Obama drinks filtered city water in Flint to show it’s safe
Showing support for the beleaguered residents of Flint, Michigan, President Barack Obama drank filtered city water on Wednesday to show that it is again safe following a lead-contamination crisis.
After officials briefed Obama on the federal government's response to the contamination, a reporter asked if he would drink the water in a glass on the table. The president said he usually avoids publicity stunts. But he took a drink, saying he wanted to show the water must be safe if he's drinking it.
"This used a filter," Obama said of the water. "The water around this table was Flint water and it just confirms what we know scientifically, which is, if you're using a filter, if you're installing it, then Flint water at this point is drinkable."
Obama declared a state of emergency in Flint in mid-January and ordered federal aid to supplement the state and local response. At that point, however, the crisis was in full bloom.
It took several months for the nation to focus on the beaten-down city's plight, raising questions about how race and poverty influenced decisions that led to the tainted water supply and the beleaguered response once problems surfaced. More than 40 percent of Flint residents live in poverty and more than half are black.
Obama, making his first visit to the city since the crisis began, said the discussion during the briefing underscored that local, state and federal officials must ensure that residents are healthy and have safe water to drink.
"There's time for politics. There's time for turf battles. This is not one of them," Obama said. "All of us need to keep our eyes on the ball even when the cameras go away."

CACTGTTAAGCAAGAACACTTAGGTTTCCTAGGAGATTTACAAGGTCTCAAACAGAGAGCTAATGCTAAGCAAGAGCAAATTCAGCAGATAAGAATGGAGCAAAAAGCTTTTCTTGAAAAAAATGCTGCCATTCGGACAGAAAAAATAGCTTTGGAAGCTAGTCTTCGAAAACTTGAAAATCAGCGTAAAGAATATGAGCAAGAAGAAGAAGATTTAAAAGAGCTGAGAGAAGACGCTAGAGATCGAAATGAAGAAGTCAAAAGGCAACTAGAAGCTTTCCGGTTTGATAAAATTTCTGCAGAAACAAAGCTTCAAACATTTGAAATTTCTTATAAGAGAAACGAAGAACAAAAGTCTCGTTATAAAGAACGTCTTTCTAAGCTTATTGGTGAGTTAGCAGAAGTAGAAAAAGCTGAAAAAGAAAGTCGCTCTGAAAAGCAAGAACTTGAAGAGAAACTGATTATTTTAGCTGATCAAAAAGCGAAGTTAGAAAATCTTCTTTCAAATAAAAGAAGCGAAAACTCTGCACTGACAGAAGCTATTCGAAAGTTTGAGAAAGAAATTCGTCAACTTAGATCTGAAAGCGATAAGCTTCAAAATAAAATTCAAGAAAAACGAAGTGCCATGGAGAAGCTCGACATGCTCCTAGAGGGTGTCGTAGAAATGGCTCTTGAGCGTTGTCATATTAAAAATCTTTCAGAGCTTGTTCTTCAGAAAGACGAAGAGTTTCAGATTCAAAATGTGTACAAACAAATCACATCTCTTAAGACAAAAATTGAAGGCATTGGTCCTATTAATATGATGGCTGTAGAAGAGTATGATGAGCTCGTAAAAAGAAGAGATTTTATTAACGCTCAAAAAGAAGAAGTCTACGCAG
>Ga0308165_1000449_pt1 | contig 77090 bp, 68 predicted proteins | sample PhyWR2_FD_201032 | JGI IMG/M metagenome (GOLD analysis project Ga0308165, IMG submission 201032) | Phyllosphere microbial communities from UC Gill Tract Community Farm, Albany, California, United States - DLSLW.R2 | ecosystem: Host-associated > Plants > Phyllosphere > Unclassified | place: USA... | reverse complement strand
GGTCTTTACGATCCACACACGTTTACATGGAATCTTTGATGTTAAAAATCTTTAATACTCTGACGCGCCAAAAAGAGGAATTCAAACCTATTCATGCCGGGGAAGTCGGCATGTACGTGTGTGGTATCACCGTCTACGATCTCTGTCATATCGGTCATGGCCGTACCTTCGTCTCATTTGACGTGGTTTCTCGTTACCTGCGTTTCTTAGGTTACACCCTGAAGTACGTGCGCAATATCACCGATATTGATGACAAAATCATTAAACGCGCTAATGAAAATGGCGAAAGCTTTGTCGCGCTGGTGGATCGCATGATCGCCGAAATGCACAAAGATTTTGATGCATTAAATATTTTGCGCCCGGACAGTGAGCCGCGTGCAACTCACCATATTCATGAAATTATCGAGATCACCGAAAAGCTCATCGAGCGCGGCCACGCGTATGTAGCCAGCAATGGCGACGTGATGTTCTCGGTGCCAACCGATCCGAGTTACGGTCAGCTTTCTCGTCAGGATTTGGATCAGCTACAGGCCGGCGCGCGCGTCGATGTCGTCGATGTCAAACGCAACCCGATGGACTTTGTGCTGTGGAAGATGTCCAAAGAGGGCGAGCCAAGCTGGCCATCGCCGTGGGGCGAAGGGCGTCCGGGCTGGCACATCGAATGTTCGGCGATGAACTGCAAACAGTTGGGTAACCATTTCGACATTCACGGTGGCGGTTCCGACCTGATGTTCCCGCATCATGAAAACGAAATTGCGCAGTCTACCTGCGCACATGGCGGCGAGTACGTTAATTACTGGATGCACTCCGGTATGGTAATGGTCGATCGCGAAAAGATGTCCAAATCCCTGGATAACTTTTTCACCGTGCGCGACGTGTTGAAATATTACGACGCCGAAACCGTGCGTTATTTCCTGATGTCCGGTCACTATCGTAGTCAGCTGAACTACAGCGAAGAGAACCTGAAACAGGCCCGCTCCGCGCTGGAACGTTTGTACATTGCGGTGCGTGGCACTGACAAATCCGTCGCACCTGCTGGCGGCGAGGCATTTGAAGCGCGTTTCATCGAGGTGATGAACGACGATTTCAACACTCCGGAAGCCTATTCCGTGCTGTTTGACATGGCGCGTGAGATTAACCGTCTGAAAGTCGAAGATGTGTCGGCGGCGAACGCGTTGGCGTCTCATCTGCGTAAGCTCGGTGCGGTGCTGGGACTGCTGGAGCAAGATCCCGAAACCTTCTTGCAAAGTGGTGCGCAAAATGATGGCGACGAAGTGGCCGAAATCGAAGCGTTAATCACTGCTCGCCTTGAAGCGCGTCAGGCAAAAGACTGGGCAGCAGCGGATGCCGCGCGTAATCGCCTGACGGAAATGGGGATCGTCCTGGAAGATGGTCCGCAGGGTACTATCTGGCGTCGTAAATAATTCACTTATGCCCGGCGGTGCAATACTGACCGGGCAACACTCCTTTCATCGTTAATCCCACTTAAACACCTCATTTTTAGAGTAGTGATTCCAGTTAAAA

He said the water crisis stemmed from a broader issues, the hard times and neglect that had gripped Flint long ago. He said the focus now must be on rebuilding and moving the city "in a better direction."
Obama also urged residents to use the water filters that are being provided free of charge, and for parents to have their children examined for lead in their bloodstreams. He also pressed people to let the taps run for five minutes every day to flush out any contaminants.
In an effort to save money, the city, while under state management, began drawing its water from the Flint River in April 2014. Despite complaints from residents about the smell and taste and health problems, city leaders insisted the water was safe. However, doctors reported last September that the blood of children contained high levels of lead.
The source of the city's water was subsequently switched back to Detroit, but the lead problem still is not fully solved, and people are drinking filtered or bottled water.
The political and legal fallout is ongoing. An independent commission appointed by Republican Gov. Rick Snyder determined the state was primarily responsible for the water contamination in Flint, and he issued an apology. The Obama administration's response, through the Environmental Protection Agency, has also come under criticism from Snyder and some in Congress who say the EPA didn't move with necessary urgency upon hearing of problems.
EPA Administrator Gina McCarthy told Congress that, while staff repeatedly urged the state to address the lack of corrosion controls, "we missed the opportunity late last summer to quickly get EPA's concerns on the public's radar screen." An inspector general is investigating the EPA's response.
The White House announced Obama's visit by posting a letter he wrote to 8-year-old Flint resident Mari Copeny, known locally as "Little Miss Flint," who had asked to meet the president.
Congress is also grappling with how to help Flint, but progress has been slow. A Senate committee last week approved a $220 million aid package as part of a broader bill that would authorize nearly $4.8 billion for water-related projects around the country. The bill could come up for a Senate vote in May.
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